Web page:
From Lord Howe


Since I believe that I was one of the first to attack the use of the radar speed meter by the Buckinghamshire police and opposed its purchase in the early stages, I was interested to read Mr. N. J. Pugh’s letter in the January issue of Motor Sport. I have received numerous letters supporting my views and a few, very few, in opposition, so it is not unreasonable to suppose that the majority are opposed to the use of radar speed meters. Mr. Pugh in his very sensible letter puts a question to himself as to whether these radar meters are unreliable; my answer is that they certainly can be. From my own personal experience under demonstration by as much as 9 m.p.h. and, on questioning the police operator, the reply was “I cannot understand it, the equipment was carefully tested and proved accurate before demonstration.”

It is obvious to me that it cannot be used satisfactorily, with a lot of traffic passing through the beam in different directions the needle on the meter flicks all over the dial. I am not surprised that it takes at least a sec. to right itself after a reading before another reading can be taken.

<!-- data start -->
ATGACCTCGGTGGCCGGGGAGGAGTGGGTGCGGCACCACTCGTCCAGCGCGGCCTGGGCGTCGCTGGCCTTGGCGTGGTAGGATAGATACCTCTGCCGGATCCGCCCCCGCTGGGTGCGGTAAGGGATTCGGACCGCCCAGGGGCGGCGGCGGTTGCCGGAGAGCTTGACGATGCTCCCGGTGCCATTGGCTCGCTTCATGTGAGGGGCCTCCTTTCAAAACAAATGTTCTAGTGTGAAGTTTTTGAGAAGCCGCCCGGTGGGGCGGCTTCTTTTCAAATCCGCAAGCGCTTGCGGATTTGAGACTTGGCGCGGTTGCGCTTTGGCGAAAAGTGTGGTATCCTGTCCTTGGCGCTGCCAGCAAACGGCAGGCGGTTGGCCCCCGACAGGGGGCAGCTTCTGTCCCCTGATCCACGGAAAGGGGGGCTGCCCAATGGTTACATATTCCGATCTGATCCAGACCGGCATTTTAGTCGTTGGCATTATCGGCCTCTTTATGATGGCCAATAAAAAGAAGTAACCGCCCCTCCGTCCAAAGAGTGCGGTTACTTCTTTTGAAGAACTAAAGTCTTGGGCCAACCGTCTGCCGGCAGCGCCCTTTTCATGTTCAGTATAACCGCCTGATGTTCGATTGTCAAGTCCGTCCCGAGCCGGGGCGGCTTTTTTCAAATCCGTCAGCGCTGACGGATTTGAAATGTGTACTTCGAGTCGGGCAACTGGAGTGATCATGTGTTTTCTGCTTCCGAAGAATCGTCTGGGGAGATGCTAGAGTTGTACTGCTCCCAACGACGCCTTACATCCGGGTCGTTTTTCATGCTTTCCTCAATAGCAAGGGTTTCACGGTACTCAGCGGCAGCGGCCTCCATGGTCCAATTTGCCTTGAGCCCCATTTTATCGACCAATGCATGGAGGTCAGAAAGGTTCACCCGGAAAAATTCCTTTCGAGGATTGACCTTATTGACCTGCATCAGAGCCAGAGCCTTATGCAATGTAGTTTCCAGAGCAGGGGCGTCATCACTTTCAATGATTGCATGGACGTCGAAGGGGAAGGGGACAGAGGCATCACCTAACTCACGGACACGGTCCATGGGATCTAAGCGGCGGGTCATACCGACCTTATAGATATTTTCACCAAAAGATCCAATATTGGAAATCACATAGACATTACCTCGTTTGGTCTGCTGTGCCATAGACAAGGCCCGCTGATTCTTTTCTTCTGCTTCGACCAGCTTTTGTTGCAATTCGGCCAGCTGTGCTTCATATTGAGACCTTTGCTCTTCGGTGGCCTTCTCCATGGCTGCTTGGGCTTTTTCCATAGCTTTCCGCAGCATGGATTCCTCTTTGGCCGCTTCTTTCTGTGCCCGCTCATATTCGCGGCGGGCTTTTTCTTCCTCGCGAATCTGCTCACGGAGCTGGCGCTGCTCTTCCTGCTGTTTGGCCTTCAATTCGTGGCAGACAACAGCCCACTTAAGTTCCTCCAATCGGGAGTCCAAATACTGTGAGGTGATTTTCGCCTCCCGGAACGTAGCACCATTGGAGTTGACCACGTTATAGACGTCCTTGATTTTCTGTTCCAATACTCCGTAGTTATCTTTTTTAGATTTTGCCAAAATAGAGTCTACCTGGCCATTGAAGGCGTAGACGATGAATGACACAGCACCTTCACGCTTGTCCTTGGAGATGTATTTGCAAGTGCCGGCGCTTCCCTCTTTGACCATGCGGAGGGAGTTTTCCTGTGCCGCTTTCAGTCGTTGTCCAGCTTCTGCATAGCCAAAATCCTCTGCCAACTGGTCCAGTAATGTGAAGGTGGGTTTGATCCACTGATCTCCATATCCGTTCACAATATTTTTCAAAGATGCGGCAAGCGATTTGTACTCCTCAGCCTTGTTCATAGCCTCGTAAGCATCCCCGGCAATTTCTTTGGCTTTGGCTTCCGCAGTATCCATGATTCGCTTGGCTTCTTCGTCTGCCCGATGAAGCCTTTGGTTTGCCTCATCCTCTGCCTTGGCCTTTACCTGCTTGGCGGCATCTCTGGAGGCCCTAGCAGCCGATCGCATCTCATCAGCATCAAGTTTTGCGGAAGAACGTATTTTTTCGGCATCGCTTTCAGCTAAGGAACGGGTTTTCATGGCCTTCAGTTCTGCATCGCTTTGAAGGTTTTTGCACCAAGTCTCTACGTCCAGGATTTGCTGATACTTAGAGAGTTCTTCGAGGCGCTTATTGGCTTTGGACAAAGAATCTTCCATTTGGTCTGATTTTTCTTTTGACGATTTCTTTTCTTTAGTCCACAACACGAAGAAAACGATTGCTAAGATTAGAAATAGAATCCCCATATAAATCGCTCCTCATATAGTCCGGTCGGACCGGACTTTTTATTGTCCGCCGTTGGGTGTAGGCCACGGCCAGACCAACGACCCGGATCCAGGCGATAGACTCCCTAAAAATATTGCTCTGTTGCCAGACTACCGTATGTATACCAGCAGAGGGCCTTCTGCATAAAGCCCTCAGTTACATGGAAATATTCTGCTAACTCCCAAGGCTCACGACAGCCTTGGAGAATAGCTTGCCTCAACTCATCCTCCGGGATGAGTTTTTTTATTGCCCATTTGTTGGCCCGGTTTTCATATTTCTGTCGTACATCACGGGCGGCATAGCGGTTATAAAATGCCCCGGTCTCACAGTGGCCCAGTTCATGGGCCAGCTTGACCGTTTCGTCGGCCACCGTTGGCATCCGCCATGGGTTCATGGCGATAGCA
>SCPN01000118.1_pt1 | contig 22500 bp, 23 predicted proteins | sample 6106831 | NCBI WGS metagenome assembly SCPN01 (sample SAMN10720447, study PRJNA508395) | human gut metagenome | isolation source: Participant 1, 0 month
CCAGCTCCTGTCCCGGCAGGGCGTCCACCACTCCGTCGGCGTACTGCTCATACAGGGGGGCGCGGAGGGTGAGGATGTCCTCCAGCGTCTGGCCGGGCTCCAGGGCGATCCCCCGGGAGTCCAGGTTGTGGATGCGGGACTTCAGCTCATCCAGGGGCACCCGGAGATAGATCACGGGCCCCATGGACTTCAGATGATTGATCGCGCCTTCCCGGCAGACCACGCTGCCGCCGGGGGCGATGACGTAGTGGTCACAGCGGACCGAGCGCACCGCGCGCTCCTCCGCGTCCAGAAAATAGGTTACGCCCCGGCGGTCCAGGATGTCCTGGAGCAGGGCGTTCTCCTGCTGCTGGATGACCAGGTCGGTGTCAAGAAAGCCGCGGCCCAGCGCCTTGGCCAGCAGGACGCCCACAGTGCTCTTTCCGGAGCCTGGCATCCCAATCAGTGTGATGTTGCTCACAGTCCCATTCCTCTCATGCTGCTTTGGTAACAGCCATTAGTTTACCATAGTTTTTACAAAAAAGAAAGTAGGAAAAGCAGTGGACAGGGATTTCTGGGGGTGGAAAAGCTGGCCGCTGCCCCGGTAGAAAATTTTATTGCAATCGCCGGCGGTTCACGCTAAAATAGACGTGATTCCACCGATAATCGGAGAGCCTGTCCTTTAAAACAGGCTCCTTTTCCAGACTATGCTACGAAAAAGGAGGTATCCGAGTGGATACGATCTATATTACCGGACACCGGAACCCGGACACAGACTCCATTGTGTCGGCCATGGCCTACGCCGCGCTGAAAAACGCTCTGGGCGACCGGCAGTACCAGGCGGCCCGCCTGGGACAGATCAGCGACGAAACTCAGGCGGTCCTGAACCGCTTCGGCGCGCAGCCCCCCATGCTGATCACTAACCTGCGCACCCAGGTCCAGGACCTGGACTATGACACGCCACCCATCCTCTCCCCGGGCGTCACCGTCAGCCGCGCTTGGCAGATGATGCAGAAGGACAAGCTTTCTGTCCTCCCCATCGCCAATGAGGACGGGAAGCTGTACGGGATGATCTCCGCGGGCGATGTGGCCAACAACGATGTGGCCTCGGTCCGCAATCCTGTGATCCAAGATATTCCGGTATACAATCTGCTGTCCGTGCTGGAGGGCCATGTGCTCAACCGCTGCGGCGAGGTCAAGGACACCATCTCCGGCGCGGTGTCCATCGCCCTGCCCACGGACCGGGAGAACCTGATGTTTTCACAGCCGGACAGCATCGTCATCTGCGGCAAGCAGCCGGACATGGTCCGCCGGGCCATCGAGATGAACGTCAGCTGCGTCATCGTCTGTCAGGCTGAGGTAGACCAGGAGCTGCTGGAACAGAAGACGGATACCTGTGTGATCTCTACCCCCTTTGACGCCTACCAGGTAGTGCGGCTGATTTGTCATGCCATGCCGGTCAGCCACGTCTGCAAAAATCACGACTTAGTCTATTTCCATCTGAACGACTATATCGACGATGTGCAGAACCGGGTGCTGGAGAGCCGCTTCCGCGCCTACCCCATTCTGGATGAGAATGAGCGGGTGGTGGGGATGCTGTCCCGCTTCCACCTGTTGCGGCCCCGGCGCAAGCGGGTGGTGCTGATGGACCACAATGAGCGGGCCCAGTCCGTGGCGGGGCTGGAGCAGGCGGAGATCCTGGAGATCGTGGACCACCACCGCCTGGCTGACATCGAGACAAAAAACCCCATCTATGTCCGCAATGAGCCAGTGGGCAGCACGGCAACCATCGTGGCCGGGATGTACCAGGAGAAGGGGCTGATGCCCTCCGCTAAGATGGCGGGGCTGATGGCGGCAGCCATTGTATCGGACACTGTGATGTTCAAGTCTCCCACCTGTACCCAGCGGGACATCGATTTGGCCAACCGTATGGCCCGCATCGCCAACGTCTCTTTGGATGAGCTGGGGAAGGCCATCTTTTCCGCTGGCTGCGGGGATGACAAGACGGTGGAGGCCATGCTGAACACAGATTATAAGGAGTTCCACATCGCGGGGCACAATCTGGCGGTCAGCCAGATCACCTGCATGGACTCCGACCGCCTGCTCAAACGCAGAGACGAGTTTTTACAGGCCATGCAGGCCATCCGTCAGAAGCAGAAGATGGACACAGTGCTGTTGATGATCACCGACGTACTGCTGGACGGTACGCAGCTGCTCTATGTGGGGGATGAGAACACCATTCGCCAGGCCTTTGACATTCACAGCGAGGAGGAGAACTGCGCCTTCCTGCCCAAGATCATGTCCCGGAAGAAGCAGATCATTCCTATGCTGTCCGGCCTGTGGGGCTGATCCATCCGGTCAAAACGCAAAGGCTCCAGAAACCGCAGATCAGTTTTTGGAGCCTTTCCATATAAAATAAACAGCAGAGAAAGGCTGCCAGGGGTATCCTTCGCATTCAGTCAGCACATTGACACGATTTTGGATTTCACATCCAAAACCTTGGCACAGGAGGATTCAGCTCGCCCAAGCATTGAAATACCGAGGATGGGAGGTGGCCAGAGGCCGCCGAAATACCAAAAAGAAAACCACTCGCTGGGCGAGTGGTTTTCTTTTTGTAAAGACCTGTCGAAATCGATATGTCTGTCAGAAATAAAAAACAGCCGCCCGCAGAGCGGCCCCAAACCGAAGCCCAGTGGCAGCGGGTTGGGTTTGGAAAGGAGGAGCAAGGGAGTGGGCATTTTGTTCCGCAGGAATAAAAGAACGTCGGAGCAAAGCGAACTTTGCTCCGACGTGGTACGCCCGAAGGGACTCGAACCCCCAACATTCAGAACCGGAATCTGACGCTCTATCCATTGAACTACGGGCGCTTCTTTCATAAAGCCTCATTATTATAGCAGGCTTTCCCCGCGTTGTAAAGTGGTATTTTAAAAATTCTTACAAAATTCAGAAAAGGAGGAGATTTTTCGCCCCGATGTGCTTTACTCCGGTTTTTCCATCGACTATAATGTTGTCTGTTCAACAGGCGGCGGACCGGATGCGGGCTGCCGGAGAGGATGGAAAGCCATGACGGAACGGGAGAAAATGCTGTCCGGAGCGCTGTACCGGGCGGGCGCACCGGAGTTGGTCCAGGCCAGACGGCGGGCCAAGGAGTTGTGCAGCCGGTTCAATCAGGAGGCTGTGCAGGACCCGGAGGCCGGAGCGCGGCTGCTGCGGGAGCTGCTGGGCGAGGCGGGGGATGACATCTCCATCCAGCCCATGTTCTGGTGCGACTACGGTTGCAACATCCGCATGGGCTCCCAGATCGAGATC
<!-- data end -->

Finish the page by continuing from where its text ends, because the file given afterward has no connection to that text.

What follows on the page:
My main objection is to the principle involved in all this, as a magistrate I know only too well the time taken by the Court in dealing with these speeding offences, surely it would be far more helpful to all concerned if the police were to show some warning signs that these radar meters were in operation on certain roads, then any motorists or motor-cyclists trapped would only have themselves to blame and the number of cases before the Court would be reduced. Unless a warning notice is put up, it seems as if the police are keen to trap the motorist instead of trying to prevent him or her from committing a speeding offence. The Chief Constable of Buckinghamshire has said that “he will not be difficult and will play the game.” I recommend the above to him. I sympathise with the Editor of Motor Sport when he says “what a racket the thing has become.”

Howe – Gstaad.